The results of both biocoal/coal comparison tests, one in June with small pellets and one in October with large pellets, are shown below. It is interesting to note the difference in maximum temperatures between the tests, a function most likely of the difference in grates and the impact they had on the coal firebed. Both graphs represent data recorded on two runs and synced them up, shifting the data along the “x-axis” to relate to similar segments of the railroad. Click on the graphs to enlarge.
It is interesting to note that the torrefied biomass fuel is quicker to ignite than coal and, similarly, that it is quicker to fall off in temperature than coal. This is particularly evident when comparing the findings of the October tests, wherein fuel of analogous sizes were burned.
Given the differences in the energy content and bulk density of the fuels, these are logical results. Since the torrefied biomass pellets were of lower bulk density and of higher porosity, the increased surface area enables them to ignite quicker. The lower bulk density also means that the fuel reacts and burns quicker, resulting in a more rapid drop-off in temperature. That said, torrefied biomass burned with similar heat across the board, but the peak coal temperature was approximately 100 degrees hotter than the torrefied biomass.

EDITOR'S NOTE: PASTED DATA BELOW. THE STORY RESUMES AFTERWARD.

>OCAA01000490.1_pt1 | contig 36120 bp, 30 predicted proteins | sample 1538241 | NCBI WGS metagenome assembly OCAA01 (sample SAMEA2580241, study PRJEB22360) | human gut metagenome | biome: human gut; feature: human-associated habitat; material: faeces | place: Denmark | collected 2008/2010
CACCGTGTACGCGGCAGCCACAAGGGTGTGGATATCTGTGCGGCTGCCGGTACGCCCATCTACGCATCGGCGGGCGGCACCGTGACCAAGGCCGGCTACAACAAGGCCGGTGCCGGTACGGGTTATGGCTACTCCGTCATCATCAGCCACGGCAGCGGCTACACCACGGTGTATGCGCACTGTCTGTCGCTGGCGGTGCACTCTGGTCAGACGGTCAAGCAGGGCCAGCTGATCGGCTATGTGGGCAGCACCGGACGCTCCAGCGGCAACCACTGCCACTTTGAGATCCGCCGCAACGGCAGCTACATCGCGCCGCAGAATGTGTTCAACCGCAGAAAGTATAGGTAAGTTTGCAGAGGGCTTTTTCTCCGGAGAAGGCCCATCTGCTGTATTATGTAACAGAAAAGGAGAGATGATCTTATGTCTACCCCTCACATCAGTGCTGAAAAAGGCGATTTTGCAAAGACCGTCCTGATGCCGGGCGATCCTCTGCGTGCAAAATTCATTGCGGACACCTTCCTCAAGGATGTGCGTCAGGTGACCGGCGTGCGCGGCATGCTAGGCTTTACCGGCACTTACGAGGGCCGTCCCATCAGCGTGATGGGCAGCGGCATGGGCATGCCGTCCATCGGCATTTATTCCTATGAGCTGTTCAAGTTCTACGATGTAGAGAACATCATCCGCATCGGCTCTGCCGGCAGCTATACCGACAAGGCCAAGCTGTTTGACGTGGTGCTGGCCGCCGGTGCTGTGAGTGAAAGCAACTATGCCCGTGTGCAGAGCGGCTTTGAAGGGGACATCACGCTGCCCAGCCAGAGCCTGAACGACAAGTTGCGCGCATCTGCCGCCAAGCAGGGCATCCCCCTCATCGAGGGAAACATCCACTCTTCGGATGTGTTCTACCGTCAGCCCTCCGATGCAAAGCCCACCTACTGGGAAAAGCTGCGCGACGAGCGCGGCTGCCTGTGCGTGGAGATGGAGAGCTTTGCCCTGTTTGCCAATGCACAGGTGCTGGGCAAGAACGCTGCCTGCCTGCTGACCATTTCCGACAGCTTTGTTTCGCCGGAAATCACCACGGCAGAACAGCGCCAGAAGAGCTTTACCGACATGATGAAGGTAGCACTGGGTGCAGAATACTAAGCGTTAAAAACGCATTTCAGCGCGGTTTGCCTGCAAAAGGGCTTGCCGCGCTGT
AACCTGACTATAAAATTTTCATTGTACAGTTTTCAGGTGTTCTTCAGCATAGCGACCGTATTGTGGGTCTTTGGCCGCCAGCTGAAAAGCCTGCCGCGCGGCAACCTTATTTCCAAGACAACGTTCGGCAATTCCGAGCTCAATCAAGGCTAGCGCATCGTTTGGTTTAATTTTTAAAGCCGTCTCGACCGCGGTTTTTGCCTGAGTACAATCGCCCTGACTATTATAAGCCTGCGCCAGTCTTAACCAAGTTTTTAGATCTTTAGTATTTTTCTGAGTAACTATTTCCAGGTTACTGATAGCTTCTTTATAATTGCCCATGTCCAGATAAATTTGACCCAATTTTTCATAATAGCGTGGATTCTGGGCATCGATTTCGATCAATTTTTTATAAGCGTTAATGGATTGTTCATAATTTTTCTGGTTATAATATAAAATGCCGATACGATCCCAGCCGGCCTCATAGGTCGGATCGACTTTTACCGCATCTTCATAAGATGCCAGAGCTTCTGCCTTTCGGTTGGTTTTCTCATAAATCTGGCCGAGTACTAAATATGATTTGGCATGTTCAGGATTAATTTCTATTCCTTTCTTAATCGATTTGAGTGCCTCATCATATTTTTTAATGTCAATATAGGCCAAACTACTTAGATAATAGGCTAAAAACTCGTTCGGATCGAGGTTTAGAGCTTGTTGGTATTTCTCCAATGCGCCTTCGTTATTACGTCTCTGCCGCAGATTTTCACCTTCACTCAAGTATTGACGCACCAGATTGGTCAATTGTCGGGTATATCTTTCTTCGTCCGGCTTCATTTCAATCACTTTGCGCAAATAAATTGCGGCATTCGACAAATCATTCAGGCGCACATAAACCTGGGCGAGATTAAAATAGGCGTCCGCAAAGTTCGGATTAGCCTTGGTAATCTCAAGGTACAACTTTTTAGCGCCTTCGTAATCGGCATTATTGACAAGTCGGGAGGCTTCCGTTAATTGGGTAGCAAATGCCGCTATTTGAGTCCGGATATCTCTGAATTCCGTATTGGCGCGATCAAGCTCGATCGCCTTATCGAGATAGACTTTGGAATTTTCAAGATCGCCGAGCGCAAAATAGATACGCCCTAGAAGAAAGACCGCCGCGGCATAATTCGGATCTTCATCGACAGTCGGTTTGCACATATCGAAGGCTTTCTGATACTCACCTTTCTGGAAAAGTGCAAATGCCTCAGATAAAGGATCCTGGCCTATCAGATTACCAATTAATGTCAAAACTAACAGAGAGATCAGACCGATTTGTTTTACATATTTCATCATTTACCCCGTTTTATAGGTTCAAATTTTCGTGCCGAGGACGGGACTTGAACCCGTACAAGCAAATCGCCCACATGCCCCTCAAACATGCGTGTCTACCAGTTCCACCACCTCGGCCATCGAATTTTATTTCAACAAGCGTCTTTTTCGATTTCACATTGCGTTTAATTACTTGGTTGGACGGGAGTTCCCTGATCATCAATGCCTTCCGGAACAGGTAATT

The foregoing combined with the lack of ideal densification binder on the October tests resulted in the fuel tending to break apart prematurely when combusted, leading to fuel particles becoming entrained in the exhaust stream.
We will be working closely with researchers at NRRI over the winter to develop additional blends of densified torrefied biomass for use on the next series of fuel tests at the Zoo first thing in the Spring of 2017.
Next Steps - Transition to Standard Gauge
If the next round of tests at the Zoo continue to progress as the past ones, we will be ready to take the torrefied fuel research from the “test scale” at the Zoo to the “pilot scale.” This will be made possible in part through the generosity of the Hollidaysburg, Pennsylvania-based Everett Railroad (EVRR).
The EVRR operates a 1923-built 2-6-0 steam locomotive No. 11, hauling excursion trains through scenic rural Pennsylvania. The management and operations department is excited about the possibility of using torrefied fuel, and they approached CSR about the opportunity.